Powell admits that inflation is headed higher, and Peter says the Fed won’t be able to do anything about it. Here’s why…
The Fed Slashes Interest Rates for 3rd Time –
As expected, the Federal Reserve cut interest rates today. This is the third rate cut of this cycle. We’re now down to 1.5%. But of course, what everybody has to remember is a year ago, when the Fed was hiking interest rates, the forecast from the Fed was that they were going to continue to hike rates. They were supposed to have another 3 or 4 rate hikes in 2019. And, of course, a year ago, as the Fed was hiking rates, they were still shrinking their balance sheet and they were going to continue to shrink it. They were talking about auto-pilot. They were going to continue to do $50 billion/month of quantitative tightening. And they said this with a straight face. And everybody believed them.
Not a Surprise to Me –
Of course, everybody except me and maybe a few other people out there in the financial media. But I was telling anybody who would listen – which was not that many people in the mainstream, but certainly the people who listen to my podcasts, that none of this was going to happen. I said that the Fed was going to have to stop hiking rates, and that they would be cutting rates in 2019, and that not only were they going to stop quantitative tightening, that they were going to have to go back to quantitative easing. And that’s exactly where we are.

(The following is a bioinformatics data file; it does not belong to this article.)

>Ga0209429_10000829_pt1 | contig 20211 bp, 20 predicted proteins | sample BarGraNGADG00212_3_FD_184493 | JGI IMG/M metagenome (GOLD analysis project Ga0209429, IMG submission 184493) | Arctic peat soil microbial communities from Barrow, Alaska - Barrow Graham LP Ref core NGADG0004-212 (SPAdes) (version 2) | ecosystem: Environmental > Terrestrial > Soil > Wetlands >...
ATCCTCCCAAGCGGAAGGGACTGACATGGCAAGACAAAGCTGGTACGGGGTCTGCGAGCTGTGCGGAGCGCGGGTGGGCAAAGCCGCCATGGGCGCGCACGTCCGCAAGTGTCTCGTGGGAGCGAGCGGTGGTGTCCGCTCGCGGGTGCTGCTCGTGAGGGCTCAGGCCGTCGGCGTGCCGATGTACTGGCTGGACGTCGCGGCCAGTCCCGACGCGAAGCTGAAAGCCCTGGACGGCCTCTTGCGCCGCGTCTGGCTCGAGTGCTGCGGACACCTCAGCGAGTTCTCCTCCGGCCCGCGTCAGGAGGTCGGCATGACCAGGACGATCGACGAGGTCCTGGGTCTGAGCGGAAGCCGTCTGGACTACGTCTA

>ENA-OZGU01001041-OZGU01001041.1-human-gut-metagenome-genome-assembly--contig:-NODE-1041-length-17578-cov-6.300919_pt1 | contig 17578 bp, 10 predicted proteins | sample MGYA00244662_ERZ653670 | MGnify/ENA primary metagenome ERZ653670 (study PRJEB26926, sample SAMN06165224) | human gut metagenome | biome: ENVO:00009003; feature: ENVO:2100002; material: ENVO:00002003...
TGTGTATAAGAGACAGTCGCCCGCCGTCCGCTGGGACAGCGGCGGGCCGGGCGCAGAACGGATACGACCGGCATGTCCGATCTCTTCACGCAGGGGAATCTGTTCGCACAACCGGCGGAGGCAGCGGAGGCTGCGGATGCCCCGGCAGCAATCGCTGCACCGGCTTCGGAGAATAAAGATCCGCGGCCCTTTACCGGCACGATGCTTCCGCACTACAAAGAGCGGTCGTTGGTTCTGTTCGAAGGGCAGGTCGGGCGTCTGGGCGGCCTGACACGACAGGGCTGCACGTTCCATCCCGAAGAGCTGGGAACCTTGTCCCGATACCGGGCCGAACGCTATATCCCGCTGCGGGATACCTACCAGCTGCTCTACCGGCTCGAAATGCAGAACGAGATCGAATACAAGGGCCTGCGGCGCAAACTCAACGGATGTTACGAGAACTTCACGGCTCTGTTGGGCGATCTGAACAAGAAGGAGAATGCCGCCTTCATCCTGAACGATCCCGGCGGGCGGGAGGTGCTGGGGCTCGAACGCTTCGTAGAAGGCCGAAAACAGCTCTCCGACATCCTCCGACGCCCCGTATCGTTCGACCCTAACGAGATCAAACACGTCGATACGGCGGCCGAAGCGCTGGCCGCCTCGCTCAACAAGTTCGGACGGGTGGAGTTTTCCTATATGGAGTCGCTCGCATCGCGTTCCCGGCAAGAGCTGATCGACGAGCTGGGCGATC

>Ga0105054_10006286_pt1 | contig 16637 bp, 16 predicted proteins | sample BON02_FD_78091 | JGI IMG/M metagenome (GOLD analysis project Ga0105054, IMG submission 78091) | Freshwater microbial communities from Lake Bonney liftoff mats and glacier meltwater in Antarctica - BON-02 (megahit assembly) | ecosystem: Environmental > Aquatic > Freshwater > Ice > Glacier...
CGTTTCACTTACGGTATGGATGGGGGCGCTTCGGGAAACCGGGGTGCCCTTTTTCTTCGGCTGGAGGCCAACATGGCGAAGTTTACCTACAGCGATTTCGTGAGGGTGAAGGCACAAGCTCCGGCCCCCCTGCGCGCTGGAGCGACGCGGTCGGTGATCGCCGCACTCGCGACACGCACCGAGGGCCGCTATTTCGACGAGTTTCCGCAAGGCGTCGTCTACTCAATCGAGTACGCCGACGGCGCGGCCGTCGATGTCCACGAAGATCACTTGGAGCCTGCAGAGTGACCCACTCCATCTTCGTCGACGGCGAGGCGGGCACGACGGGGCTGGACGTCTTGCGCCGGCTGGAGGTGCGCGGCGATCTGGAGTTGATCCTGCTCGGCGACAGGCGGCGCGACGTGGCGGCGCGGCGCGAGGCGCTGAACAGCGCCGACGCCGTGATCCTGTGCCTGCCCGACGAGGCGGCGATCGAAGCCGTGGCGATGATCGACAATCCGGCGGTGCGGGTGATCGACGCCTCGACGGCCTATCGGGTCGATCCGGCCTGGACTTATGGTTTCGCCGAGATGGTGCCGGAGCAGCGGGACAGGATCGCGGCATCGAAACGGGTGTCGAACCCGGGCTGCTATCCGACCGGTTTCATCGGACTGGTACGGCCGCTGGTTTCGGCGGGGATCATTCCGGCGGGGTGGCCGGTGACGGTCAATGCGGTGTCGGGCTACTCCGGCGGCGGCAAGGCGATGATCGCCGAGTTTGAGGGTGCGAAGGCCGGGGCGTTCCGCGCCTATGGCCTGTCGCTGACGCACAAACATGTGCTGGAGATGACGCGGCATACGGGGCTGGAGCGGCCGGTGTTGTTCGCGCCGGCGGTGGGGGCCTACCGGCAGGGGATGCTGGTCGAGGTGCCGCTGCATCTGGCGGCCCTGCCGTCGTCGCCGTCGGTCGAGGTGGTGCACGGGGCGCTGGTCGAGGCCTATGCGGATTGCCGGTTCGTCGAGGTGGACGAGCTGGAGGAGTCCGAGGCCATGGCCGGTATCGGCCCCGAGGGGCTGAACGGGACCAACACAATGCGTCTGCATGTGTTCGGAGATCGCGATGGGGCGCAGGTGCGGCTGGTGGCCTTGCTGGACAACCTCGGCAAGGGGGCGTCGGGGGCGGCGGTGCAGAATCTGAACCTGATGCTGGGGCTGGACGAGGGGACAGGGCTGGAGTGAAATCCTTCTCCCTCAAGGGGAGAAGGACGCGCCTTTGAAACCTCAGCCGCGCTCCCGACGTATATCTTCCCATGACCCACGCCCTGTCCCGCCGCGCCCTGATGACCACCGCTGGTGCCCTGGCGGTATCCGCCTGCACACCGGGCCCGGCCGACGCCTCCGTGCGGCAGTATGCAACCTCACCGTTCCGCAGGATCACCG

A Distinction without a Difference –
Although, Jerome Powell went out of his way – I think the first thing that he said when he made his prepared remarks – was to reassure everybody that what the Fed was doing now, with its repo program was not quantitative easing. He drew a distinction between what the Fed was doing when it was doing QE and what it is doing now when it is not doing QE. The main distinction had to do with the maturities of the debt that the Fed was buying. He said that when they were doing QE, they were buying longer term government bonds, but that now, they’re buying shorter term government bonds and so therefore it’s not QE. But this is really a distinction without a difference.